Eco-signal system

Eco-signal is a technique that optimizes traffic signal control strategies to minimize fuel consumption and vehicle emissions as well as improve the operational efficiency and safety at intersections [11]. Specific impacts of the eco-signal on drivers’ driving behaviors are anticipated by microscopic traffic eco-signal models, which can simulate individual vehicle’s driving patterns as well as interactions among vehicles in a very detailed manner. An optimal eco-driving pattern is recorded and recommended to drivers. The eco-signal models are often applied to signalized intersections, signal priority for freight and transit, connected eco-driving and wireless inductive/resonance charging. Many studies demonstrated that the performance of the eco-signal system is promising. For example, it was found that traffic signal synchronization could help drivers avoid a stop-and-go activity, thereby reducing waiting time by approximately 21%. Providing advices on eco-driving pattern can contribute to fuel consumption reduction by 20-25%. The eco-signal application can eliminate hard accelerations and deceleration maneuvers, resulting in reductions of 9% energy consumption, 18% carbon monoxide and 25% nitrogen oxides emissions [11].

Eco-routing system

Conventional routing choice models are mostly developed to shorten the travel time, such as Waze application [12], Google map [13] and GPS navigator [13]. In recent years, eco-routing is derived from the routing choice models to minimize total operating costs, including vehicle emissions, fuel consumption and travel time, for the same origin and destination. The eco-routing is a vehicle navigation strategy and was initially proposed. They developed an eco-routing based navigation system to instruct commuters to optimize their route selection, which were applied to 109 real journeys. It was found that 46% of the real journeys were optimized by the navigation system and an average of 8.2% fuel consumption was saved. Other studies demonstrated that slower arterial route and local road are beneficial to fuel consumption reductions. Researchers proposed an eco-routing model to approximate the impacts of major acceleration events associated lane changes and intersection idling. Results show that vehicle specification, especially weight and engine displacement, may affect the fuel consumption from eco-routing.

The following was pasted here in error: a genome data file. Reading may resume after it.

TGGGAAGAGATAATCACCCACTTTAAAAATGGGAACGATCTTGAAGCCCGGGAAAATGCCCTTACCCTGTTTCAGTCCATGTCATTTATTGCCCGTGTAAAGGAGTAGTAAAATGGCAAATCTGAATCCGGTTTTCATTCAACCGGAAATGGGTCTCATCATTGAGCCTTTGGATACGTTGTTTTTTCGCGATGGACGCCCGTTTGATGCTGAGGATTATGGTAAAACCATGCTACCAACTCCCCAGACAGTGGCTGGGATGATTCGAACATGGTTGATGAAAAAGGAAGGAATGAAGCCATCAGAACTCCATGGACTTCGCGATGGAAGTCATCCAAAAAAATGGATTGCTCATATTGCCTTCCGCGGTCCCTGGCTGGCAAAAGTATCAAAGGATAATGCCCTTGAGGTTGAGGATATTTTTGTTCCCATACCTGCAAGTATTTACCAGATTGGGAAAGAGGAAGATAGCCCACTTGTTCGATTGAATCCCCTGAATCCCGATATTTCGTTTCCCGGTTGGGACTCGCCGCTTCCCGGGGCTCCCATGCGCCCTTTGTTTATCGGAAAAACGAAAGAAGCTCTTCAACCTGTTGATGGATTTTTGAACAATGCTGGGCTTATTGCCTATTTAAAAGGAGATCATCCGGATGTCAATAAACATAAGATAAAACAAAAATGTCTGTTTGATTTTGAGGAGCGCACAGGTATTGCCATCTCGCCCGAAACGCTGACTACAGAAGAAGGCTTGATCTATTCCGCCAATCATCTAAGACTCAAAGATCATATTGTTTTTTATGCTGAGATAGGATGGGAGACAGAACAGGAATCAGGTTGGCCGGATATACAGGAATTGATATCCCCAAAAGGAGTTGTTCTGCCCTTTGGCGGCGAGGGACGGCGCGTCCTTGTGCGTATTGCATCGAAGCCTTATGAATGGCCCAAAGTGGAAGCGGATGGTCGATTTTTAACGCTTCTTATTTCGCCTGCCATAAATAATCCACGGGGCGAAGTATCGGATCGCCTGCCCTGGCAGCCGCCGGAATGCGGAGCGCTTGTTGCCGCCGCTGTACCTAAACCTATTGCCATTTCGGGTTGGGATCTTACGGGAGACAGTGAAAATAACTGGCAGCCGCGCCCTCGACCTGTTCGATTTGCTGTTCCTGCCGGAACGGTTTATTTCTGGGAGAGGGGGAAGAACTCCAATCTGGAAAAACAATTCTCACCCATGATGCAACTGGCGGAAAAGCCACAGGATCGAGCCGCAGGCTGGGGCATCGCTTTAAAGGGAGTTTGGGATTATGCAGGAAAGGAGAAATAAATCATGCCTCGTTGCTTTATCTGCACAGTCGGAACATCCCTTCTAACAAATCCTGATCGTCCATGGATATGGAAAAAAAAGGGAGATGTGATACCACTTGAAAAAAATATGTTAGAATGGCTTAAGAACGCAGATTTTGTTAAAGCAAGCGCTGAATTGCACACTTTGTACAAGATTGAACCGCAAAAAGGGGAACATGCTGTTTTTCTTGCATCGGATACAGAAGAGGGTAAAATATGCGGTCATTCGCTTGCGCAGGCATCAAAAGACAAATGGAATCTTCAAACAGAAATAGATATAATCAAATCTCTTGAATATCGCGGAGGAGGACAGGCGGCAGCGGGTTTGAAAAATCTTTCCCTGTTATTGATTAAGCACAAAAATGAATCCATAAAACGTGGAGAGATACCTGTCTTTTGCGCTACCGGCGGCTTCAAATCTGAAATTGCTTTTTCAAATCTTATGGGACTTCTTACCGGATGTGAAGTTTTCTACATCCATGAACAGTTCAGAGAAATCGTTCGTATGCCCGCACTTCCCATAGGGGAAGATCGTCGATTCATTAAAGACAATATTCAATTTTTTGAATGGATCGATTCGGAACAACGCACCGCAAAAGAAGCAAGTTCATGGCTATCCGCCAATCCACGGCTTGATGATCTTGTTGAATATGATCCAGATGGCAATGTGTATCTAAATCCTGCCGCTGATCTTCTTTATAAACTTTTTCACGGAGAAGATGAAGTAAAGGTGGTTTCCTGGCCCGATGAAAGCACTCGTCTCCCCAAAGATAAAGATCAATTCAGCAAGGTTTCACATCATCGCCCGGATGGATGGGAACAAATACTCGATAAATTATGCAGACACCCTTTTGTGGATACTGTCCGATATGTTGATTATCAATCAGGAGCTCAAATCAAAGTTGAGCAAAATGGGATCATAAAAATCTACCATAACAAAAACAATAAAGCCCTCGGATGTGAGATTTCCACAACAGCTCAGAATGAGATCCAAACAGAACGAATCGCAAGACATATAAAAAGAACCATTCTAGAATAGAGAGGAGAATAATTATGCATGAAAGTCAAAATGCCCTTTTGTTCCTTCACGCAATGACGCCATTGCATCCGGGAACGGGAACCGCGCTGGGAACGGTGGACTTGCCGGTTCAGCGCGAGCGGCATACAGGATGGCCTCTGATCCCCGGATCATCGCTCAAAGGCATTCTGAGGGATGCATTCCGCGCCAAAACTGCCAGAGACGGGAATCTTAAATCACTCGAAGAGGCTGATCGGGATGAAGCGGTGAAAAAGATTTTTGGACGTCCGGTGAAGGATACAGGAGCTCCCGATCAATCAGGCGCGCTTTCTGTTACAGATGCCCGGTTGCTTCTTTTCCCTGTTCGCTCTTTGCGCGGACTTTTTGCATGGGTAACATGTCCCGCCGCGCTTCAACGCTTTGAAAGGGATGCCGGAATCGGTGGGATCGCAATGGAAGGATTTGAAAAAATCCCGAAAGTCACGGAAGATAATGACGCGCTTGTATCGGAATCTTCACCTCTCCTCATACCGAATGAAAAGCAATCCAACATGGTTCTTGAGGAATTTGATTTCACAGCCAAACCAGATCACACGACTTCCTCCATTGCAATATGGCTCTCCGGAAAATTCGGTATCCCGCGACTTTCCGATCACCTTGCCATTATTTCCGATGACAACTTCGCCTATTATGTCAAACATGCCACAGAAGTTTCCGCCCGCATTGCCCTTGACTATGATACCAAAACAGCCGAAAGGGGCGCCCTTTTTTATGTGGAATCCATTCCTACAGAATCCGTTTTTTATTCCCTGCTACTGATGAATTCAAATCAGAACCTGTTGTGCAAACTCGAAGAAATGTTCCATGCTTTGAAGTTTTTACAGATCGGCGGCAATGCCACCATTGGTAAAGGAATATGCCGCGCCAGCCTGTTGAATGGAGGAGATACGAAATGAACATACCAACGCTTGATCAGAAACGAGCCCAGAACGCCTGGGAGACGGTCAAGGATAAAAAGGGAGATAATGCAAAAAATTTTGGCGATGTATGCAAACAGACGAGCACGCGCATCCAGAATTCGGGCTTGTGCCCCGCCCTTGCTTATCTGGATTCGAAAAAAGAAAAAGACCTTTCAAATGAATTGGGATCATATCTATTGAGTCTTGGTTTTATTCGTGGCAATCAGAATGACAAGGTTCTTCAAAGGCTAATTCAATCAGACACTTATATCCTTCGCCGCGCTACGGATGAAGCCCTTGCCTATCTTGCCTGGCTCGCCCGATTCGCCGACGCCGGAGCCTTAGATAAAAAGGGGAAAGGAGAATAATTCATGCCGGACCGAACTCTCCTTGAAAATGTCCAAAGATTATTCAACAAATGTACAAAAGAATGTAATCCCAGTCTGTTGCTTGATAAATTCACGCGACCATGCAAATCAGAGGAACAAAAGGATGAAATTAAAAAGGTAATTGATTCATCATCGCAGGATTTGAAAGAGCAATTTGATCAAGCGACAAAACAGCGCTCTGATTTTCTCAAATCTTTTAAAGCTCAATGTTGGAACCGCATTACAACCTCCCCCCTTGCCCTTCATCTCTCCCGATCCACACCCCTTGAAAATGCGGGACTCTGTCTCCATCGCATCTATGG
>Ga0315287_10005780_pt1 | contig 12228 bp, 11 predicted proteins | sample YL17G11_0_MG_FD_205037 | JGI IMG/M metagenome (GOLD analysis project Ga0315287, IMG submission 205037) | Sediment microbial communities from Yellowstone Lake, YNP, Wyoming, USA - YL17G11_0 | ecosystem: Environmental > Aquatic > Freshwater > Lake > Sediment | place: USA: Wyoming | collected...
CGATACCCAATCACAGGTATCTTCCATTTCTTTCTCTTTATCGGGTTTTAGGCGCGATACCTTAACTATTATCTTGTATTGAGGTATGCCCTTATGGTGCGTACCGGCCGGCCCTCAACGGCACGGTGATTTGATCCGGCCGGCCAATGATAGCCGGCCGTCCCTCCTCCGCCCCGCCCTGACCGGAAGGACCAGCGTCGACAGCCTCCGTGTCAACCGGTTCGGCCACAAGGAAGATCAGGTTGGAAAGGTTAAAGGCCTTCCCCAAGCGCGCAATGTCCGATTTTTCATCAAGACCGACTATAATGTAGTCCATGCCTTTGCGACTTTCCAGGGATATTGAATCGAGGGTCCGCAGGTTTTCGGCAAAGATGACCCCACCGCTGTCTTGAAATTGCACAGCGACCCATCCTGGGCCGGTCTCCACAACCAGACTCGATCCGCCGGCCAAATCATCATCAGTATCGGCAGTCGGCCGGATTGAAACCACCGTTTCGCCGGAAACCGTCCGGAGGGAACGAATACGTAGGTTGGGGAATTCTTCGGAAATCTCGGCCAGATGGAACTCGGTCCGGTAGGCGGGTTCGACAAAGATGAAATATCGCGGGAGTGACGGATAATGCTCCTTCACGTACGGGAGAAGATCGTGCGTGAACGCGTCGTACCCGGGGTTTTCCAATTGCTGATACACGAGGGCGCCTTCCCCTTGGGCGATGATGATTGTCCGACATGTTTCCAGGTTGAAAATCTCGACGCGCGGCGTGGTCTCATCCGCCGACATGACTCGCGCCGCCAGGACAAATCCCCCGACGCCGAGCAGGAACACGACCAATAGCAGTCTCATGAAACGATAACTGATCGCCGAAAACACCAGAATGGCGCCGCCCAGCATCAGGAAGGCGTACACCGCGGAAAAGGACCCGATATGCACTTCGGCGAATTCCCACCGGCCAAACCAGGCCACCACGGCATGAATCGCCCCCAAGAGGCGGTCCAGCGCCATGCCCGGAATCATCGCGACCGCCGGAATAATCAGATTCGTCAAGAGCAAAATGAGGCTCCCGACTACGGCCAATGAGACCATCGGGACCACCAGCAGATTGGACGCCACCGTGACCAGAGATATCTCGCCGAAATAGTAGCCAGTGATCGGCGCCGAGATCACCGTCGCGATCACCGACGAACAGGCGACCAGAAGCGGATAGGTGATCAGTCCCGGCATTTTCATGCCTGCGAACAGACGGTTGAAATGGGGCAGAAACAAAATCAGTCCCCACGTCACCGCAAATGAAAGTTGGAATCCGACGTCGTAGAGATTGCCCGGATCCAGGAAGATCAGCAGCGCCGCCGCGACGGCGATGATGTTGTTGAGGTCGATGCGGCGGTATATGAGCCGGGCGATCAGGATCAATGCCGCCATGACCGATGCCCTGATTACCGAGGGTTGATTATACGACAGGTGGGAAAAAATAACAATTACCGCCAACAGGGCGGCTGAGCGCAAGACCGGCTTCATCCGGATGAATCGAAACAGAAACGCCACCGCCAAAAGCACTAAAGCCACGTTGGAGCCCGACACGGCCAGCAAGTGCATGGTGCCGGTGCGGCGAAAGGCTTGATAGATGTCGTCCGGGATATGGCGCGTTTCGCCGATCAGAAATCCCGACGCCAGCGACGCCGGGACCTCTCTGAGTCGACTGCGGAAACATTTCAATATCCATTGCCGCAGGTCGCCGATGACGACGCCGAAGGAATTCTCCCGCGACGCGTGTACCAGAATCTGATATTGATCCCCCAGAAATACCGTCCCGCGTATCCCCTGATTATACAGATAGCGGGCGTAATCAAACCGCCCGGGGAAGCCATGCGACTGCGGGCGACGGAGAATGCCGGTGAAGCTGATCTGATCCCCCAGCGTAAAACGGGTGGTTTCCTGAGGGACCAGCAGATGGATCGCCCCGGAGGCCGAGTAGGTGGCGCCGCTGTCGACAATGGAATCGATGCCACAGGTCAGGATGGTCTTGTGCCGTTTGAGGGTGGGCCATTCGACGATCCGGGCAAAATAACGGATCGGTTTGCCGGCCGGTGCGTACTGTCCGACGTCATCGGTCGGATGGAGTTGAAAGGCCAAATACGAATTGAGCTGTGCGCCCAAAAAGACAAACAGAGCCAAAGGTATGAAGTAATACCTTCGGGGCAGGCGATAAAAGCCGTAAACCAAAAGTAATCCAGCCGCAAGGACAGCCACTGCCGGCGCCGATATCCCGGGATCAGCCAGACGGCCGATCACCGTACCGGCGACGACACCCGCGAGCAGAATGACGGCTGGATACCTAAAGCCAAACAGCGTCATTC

Connected Vehicle Technologies

Connected Vehicles refer to the wireless connectivity that enables vehicles to communicate with internal and external environments [14], such as Vehicle-to-Vehicle (V2V), Vehicle-to-Road Infrastructure (V2R) and Vehicle-to-Internet (V2I). The wireless connectivity to vehicles was initially proposed to improve the safety and mobility of a transportation system, which annually bring about tremendous economic costs and environmental issues. It is reported that the congestions in 498 U.S. urban areas were equivalent t1 121 billion loss in 2011 and 56 billion pounds extra carbon dioxide (CO2) emissions, which are five times of the congestion costs and CO2 emissions in 1982, respectively [15].

On the other hand, the demand for every faster mobile data in recent years also facilitates the application of connected vehicles. The U.S. government has been carrying out a Connected Vehicle program to test and evaluate the wireless connectivity technologies to cars, buses, trucks, trains, roads and other infrastructure, and smartphones and other devices [16]. In Western Europe, over one third of all circulating cars would be deployed with the connected vehicle technologies by 2016, which will grow to 90% by 2020 [17].

It is estimated that the connected vehicle program could prevent 592,000 crashes from occurring, and save 1,083 lives [16]. Further, twenty-eight percent of nation’s greenhouse gas emissions could be reduced from the transportation sector [18]. Besides, the connected vehicle technologies could boost the development of autonomous vehicles, in which drivers are able to enjoy their travel time by reading e-books, watching movies or other in-vehicle entertainment activities.

Further, due to the deployment of the connected vehicle technology, 25 Gb of data could be generated and uploaded to the cloud hourly, forming a big database [17], which is a significant resource for various transportation related research, such as safety performance, roadway design and environmental and public health impact studies.

KDD Technology and Its Potential Applications in Developing Ecological Transportation System with Connected Vehicles

The huge amount of data generated from different sources in autonomous and connected vehicle systems, could form the fundamental database needed for implementing eco-driving, ecosignal and eco-routing algorithms. The data include but not limited to the current geo-location of vehicles, destination, fuel level, number of passengers in vehicles, traffic control devices, weather, day of the week, road infrastructure, and existing incidents. For each single vehicle, a big portion of the data will be generated every second, thus the data must be managed and kept available to the systems that need it.